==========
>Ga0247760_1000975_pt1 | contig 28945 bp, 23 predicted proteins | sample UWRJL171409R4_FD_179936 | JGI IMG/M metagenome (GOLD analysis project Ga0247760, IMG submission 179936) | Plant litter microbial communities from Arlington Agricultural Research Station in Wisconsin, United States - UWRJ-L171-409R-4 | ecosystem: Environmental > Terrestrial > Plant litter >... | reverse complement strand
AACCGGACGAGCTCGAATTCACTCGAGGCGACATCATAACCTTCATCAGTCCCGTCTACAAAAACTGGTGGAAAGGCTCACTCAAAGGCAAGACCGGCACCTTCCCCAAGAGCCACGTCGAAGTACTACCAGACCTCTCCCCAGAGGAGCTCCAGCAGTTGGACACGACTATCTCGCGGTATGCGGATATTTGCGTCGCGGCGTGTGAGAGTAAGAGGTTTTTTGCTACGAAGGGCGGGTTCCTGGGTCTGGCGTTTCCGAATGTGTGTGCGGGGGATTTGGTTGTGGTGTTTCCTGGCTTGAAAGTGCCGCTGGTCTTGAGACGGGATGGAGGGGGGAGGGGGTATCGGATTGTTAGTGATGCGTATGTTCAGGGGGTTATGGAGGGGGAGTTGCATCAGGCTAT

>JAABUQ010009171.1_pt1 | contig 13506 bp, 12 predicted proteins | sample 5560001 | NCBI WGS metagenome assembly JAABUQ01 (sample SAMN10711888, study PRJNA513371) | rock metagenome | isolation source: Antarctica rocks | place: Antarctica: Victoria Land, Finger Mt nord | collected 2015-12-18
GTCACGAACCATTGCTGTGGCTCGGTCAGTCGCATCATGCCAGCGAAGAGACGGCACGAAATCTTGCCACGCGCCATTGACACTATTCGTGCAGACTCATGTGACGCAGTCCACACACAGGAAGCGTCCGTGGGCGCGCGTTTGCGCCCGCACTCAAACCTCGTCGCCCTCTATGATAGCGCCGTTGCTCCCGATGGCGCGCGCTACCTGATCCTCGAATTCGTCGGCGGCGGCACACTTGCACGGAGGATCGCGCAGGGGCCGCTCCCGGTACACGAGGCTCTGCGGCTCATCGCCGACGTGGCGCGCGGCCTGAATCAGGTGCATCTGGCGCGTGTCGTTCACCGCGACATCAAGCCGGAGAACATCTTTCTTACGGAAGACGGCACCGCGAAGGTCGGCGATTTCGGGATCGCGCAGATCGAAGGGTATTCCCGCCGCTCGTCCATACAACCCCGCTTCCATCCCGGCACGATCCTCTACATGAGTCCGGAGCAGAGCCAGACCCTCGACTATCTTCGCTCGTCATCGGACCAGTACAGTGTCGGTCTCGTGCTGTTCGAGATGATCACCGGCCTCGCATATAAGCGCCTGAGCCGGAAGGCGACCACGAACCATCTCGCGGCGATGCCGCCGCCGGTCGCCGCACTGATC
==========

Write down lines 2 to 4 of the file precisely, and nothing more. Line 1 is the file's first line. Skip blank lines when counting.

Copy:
AACCGGACGAGCTCGAATTCACTCGAGGCGACATCATAACCTTCATCAGTCCCGTCTACAAAAACTGGTGGAAAGGCTCACTCAAAGGCAAGACCGGCACCTTCCCCAAGAGCCACGTCGAAGTACTACCAGACCTCTCCCCAGAGGAGCTCCAGCAGTTGGACACGACTATCTCGCGGTATGCGGATATTTGCGTCGCGGCGTGTGAGAGTAAGAGGTTTTTTGCTACGAAGGGCGGGTTCCTGGGTCTGGCGTTTCCGAATGTGTGTGCGGGGGATTTGGTTGTGGTGTTTCCTGGCTTGAAAGTGCCGCTGGTCTTGAGACGGGATGGAGGGGGGAGGGGGTATCGGATTGTTAGTGATGCGTATGTTCAGGGGGTTATGGAGGGGGAGTTGCATCAGGCTAT

>JAABUQ010009171.1_pt1 | contig 13506 bp, 12 predicted proteins | sample 5560001 | NCBI WGS metagenome assembly JAABUQ01 (sample SAMN10711888, study PRJNA513371) | rock metagenome | isolation source: Antarctica rocks | place: Antarctica: Victoria Land, Finger Mt nord | collected 2015-12-18
GTCACGAACCATTGCTGTGGCTCGGTCAGTCGCATCATGCCAGCGAAGAGACGGCACGAAATCTTGCCACGCGCCATTGACACTATTCGTGCAGACTCATGTGACGCAGTCCACACACAGGAAGCGTCCGTGGGCGCGCGTTTGCGCCCGCACTCAAACCTCGTCGCCCTCTATGATAGCGCCGTTGCTCCCGATGGCGCGCGCTACCTGATCCTCGAATTCGTCGGCGGCGGCACACTTGCACGGAGGATCGCGCAGGGGCCGCTCCCGGTACACGAGGCTCTGCGGCTCATCGCCGACGTGGCGCGCGGCCTGAATCAGGTGCATCTGGCGCGTGTCGTTCACCGCGACATCAAGCCGGAGAACATCTTTCTTACGGAAGACGGCACCGCGAAGGTCGGCGATTTCGGGATCGCGCAGATCGAAGGGTATTCCCGCCGCTCGTCCATACAACCCCGCTTCCATCCCGGCACGATCCTCTACATGAGTCCGGAGCAGAGCCAGACCCTCGACTATCTTCGCTCGTCATCGGACCAGTACAGTGTCGGTCTCGTGCTGTTCGAGATGATCACCGGCCTCGCATATAAGCGCCTGAGCCGGAAGGCGACCACGAACCATCTCGCGGCGATGCCGCCGCCGGTCGCCGCACTGATC